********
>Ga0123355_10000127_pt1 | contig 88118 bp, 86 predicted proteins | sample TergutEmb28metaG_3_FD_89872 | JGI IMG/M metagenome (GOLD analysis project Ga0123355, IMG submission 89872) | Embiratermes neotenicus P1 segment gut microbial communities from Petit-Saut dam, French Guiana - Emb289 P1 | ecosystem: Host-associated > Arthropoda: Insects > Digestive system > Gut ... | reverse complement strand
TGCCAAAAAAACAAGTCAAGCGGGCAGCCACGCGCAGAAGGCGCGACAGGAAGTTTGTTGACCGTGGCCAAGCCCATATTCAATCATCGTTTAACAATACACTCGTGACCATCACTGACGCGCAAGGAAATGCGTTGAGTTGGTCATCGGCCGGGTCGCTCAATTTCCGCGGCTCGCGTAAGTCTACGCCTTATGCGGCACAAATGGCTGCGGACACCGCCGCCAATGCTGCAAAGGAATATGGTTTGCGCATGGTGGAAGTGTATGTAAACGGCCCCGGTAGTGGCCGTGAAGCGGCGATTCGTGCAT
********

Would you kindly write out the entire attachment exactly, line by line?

>Ga0123355_10000127_pt1 | contig 88118 bp, 86 predicted proteins | sample TergutEmb28metaG_3_FD_89872 | JGI IMG/M metagenome (GOLD analysis project Ga0123355, IMG submission 89872) | Embiratermes neotenicus P1 segment gut microbial communities from Petit-Saut dam, French Guiana - Emb289 P1 | ecosystem: Host-associated > Arthropoda: Insects > Digestive system > Gut ... | reverse complement strand
TGCCAAAAAAACAAGTCAAGCGGGCAGCCACGCGCAGAAGGCGCGACAGGAAGTTTGTTGACCGTGGCCAAGCCCATATTCAATCATCGTTTAACAATACACTCGTGACCATCACTGACGCGCAAGGAAATGCGTTGAGTTGGTCATCGGCCGGGTCGCTCAATTTCCGCGGCTCGCGTAAGTCTACGCCTTATGCGGCACAAATGGCTGCGGACACCGCCGCCAATGCTGCAAAGGAATATGGTTTGCGCATGGTGGAAGTGTATGTAAACGGCCCCGGTAGTGGCCGTGAAGCGGCGATTCGTGCAT